Continuing efforts launched in November 2012 to transition to value-based health care and driven in part by rate cuts from government payors, Wake Forest Baptist Medical Center today said it would reduce the size of its workforce by approximately 350 employees to help close the increasing gap between growing expenses and declining reimbursement from federal and state health insurance and other revenue sources.
The Medical Center employs approximately 14,686 faculty and staff at all of our locations.
Today’s announcement was not unexpected given recent national announcements. One week ago, Moody’s Investor Service, reporting on the fiscal state of not-for-profits in the health care sector, said, “Factors leading to the decline in performance include low rate increases from commercial payors and rate cuts from Medicare and Medicaid.”
John D. McConnell, M.D., chief executive officer, Wake Forest Baptist Medical Center, explained, “Letting people go is never an easy or a hasty decision. It is like losing family. We see them every day and work side-by-side. This action was taken in a very thoughtful and careful manner. It is truly unfortunate and very hard on everyone, especially those who will leave us. I’d like publicly to thank each and every one of those affected for their dedication and service during these challenging times.”
“Unfortunately, the reality is that health care is highly dependent upon external sources for revenue,” McConnell said. “As revenues decline and expenses continue to increase, we must realign our cost structure to attain fiscal balance in order to ensure we efficiently provide the quality of care that our patients need. Wake Forest Baptist is committed to reducing its costs in order to make health care and the overall enterprise more efficient and affordable.”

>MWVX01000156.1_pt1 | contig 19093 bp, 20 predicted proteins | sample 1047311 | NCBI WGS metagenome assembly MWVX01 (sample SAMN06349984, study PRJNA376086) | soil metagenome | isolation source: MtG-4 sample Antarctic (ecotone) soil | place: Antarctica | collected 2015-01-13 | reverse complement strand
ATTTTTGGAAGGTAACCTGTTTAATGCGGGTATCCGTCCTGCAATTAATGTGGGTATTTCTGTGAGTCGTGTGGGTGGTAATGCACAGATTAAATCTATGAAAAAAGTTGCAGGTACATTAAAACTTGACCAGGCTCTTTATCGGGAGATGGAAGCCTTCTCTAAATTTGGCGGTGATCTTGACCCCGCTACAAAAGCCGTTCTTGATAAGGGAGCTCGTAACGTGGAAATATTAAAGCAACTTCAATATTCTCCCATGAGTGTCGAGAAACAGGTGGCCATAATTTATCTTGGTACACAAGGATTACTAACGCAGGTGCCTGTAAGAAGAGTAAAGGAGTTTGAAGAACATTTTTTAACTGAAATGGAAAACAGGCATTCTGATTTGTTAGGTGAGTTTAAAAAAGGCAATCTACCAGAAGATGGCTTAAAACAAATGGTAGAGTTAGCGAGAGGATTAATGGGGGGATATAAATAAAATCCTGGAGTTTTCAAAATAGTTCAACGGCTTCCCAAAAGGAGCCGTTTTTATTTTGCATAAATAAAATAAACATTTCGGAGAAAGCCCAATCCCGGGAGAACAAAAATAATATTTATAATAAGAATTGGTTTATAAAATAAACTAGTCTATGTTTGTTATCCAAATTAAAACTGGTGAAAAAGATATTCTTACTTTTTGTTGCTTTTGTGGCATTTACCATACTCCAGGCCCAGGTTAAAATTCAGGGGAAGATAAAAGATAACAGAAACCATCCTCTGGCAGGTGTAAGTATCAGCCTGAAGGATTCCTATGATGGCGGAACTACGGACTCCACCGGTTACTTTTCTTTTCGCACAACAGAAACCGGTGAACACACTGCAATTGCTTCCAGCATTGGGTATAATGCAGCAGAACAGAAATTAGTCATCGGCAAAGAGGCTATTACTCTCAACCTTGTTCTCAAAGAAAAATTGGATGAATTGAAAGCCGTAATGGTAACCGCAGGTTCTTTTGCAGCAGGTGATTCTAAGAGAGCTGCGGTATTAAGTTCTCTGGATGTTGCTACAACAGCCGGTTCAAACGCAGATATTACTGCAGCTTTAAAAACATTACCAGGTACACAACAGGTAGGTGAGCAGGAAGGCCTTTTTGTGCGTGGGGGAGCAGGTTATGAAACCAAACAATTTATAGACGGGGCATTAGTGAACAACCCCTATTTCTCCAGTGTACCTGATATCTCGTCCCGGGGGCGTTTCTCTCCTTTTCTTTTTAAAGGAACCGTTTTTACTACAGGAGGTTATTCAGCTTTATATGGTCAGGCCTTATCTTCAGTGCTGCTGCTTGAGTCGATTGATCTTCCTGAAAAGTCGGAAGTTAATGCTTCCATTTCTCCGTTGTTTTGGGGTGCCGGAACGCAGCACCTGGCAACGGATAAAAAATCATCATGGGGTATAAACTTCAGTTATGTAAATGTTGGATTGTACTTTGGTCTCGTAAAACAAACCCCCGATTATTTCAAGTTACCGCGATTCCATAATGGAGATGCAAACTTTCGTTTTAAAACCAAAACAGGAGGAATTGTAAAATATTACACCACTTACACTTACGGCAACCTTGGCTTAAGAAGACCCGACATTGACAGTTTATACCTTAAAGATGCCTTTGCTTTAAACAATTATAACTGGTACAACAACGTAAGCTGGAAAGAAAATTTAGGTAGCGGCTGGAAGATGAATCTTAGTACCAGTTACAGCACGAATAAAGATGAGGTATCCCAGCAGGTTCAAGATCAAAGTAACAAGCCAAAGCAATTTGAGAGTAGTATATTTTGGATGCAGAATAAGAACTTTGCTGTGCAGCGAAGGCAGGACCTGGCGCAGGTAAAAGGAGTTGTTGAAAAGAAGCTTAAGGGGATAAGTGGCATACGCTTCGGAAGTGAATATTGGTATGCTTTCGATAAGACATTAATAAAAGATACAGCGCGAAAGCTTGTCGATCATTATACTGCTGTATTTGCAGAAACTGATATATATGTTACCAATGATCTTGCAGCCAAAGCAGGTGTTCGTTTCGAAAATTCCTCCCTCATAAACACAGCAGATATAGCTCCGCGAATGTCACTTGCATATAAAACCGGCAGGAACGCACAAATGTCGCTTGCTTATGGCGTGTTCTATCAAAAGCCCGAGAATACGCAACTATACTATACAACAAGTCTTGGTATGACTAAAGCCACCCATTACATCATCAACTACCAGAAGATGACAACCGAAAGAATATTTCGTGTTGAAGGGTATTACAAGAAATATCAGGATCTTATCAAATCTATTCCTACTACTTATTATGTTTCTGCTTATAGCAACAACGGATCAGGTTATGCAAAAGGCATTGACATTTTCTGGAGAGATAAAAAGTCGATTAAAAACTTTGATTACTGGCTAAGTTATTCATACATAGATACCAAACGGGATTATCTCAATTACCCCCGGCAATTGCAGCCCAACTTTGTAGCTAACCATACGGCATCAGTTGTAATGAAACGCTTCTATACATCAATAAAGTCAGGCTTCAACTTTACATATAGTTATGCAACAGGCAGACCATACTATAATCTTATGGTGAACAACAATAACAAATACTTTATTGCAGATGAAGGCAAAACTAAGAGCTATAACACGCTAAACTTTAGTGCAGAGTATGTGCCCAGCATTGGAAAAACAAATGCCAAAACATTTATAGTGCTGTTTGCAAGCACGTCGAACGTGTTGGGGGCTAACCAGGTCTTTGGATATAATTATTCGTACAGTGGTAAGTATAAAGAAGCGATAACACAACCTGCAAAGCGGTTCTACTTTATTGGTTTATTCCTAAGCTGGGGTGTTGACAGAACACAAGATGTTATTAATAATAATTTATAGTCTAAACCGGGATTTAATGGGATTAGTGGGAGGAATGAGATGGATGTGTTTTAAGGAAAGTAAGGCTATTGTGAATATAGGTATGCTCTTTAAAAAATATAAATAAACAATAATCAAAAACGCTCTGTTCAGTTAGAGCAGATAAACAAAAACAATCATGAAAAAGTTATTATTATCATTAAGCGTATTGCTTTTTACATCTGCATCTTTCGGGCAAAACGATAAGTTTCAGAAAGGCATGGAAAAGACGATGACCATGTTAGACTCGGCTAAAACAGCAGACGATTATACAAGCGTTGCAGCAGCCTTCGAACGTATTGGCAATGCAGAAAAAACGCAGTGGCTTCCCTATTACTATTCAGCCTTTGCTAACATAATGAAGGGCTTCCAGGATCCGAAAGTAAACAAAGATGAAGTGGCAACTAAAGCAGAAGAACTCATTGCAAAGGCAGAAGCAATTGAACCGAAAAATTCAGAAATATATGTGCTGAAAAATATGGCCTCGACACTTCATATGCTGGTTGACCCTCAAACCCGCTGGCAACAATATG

The Medical Center is actively redesigning the organization to be built around community needs for excellent, patient-centered clinical care and efficient appointment access in convenient, low cost environments across the region. While our outpatient volumes are growing substantially, we are clearly seeing a decline in inpatient volumes as are most other institutions. Most national health care forecasters say the reduced inpatient volumes of the past two years being experienced across the country are the “new normal” as health reform and high deductible plans have an impact.
Since Wake Forest Baptist’s initial announcement in November 2012, the state has reduced Medicaid payments to providers statewide and early last year decided not to expand Medicaid. In addition, managed care rates have not increased as quickly as expected.
The Medical Center began notifying employees late last month that their positions had been eliminated. Employees whose positions are eliminated are being given 45 days of paid notice with health benefits, followed by a severance package determined by length of service and position.
The Medical Center hopes to mitigate the effect of reductions and is making every effort to assist employees. There are several hundred open positions in active recruitment at the Medical Center and it is hoped that some of the newly released employees can be placed in those open positions. In addition, the Medical Center is working with other employers in the area to determine potential openings and will assist with placement support, including resume preparation.
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